In her smart clothes bought in some city boutique, she barrelled towards me down the narrow pavement and I could tell another mini-battle was about to ensue. This had happened earlier, on an even narrower section of pavement as a couple barged in my direction and I squeezed against the shops, pulling my crutch close to my side.
Once, years before, as I entered a public loo under a railway bridge in central London, seeing me with crutches, a tough skinhead with a scarred face stepped aside, “Come, let me ‘help ya wi’ the door.” I allowed him to and sent out a smile to match his beaming face.
She was now less than a metre from me and not slowing and her eyes were set on mine, defying me and so, as I always do, I stepped aside. But even then her should struck mine quite hard, considering this was a woman in her sixties. Unfortunately, it wasn’t one of my good days and my wonky joints didn’t react quickly enough and I slipped and stumbled off the kerb and in to the tarred road, my crutch cutting about to find ground and my sore legs doing the same.
The rude woman saw what had happened, indeed, I caught her glancing at me, but she strode on without apology. Five paces behind her was a wiry man with a crew cut, tattoos on his arms, the sort you’d be wary of on a dark night. He ran, jumped off the pavement and steadied me, saying, “There, there. You OK mate?”
Unable to find my voice in time, I muttered something in a tone of appreciation as he slapped my shoulder in companionship. My smile, wonky from the incident, tried to say what I seemed unable to and the guy winked, “S’alright mate.” He gave me a play thump and walked on, tutting, I presume, at the woman ahead.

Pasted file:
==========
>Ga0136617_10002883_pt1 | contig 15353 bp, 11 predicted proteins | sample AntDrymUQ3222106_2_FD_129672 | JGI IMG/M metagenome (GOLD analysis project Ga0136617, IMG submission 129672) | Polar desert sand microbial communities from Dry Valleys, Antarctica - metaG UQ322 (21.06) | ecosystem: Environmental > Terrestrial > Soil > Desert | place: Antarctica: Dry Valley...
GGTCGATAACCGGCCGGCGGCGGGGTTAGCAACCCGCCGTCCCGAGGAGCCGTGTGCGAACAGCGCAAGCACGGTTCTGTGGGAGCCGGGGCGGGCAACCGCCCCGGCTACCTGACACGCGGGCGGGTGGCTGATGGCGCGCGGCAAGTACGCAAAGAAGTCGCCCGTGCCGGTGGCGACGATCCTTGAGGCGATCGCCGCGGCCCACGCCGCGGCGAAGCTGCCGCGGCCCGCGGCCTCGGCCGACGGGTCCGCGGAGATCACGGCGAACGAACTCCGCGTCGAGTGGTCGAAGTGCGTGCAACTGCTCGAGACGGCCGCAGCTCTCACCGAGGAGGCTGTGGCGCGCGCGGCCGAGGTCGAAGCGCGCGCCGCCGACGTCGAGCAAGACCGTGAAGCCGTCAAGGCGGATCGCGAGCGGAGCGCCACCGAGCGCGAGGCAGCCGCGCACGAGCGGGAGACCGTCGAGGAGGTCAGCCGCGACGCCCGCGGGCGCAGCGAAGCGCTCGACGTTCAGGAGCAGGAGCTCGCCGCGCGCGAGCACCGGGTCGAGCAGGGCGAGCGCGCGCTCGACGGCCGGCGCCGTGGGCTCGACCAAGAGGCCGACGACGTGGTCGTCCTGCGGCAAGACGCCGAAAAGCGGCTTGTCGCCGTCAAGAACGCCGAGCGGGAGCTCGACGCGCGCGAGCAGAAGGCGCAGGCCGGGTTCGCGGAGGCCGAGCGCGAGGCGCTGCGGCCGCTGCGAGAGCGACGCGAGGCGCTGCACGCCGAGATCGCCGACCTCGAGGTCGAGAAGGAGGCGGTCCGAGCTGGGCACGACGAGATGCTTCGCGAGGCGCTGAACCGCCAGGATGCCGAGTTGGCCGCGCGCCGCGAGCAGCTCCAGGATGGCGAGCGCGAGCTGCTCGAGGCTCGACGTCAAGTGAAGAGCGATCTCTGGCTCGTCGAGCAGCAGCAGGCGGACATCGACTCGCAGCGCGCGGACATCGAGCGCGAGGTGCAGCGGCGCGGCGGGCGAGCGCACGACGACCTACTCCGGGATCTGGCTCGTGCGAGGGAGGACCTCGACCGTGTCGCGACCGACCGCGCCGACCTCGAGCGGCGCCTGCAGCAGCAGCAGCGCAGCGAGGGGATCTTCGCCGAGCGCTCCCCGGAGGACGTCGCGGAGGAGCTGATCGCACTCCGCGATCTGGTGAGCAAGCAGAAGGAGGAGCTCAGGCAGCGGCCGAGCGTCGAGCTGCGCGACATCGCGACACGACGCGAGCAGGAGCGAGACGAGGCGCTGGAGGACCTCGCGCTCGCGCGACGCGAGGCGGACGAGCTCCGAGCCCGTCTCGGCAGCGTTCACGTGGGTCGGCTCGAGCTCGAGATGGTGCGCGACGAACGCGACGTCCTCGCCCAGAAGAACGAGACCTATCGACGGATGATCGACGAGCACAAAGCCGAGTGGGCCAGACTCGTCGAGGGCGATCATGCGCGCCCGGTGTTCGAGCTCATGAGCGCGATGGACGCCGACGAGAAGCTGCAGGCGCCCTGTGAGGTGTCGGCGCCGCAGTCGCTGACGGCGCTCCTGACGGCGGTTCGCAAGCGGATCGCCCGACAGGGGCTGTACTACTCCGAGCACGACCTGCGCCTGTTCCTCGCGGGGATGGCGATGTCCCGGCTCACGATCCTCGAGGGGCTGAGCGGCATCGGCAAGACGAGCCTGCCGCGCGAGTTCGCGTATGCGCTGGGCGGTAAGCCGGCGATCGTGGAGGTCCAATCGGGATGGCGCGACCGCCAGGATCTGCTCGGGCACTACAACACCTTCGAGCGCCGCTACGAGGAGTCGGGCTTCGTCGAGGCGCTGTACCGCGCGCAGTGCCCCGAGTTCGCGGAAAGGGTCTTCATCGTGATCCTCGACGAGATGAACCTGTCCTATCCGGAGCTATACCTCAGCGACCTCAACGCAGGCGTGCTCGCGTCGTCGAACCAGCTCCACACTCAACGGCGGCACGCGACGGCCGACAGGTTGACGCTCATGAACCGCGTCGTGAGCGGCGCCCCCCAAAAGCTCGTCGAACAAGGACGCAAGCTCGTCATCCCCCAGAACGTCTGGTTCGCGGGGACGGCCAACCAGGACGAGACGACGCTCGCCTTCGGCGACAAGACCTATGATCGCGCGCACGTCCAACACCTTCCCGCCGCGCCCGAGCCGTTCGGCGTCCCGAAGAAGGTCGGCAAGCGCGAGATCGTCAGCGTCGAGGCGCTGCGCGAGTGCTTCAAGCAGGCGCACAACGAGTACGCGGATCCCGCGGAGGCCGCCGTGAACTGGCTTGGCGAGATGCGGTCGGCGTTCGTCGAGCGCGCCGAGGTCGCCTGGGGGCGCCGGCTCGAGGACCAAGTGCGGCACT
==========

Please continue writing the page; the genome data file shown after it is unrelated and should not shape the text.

It felt strange. All my life it’s been me who’s helped others, who’s rushed between muggers and their victims, who’s dived in to burning cars to extract passengers…. and more and there I was being the one who needed help. The smart woman was far down the street and the man was chasing after, calling out something, no doubt telling her off.
My day had had a caustic start with our neighbour saying to his wife, “Nobody likes the neighbours.” I’d been in the courtyard and wondered what they meant but decided, even though they’ve caused us huge problems and cost us well over £3,500 in fees, it wasn’t my problem. Why load your shoulders with the angst of others. I did the same that moment as I watched the woman stride away quickly, and hoped the rough man didn’t get himself in to trouble for harassment.
Years ago, when intercepting a mugger on London’s Oxford Street he’d bellowed, blaming me for attacking him. The policeman who’d rushed over gave me a warning as the mugger walked causally away, even as the woman thanking me was ignored by the officious copper.
Any event seen from another vantage can appear very different. What, I wondered, had the woman been thinking? I know what our neighbours are thinking, they publicly posted it on the open Planning page - saying we’ve gone back on what we’d agreed to, which, in reality, is what they had wanted us to agree to but which we hadn’t wished to. How we distort reality to suit our own ends.
My day ended with a film about colonial Kenya which made me angry, me who hasn’t felt anger for yonks! It was:- a child being slashed by the cane bringing back painful memories; the entitled treatment of indigenous people reminding me of Jolly White Kenya; a poisoned, debauched society made up of arrogant, twisted aristocrats who scorned my intelligent, cultivated mother for divorcing her violent ignoramus of a husband who they loved for his money and ancestry.
Ah, the past, oh the present, they are what they are and all we can do is try to be honest with ourselves as we live with as much empathy and truth as possible. And of course, find joy in this strange mid-winter season they have over-commercialised. Blimey, I'd best write some cards....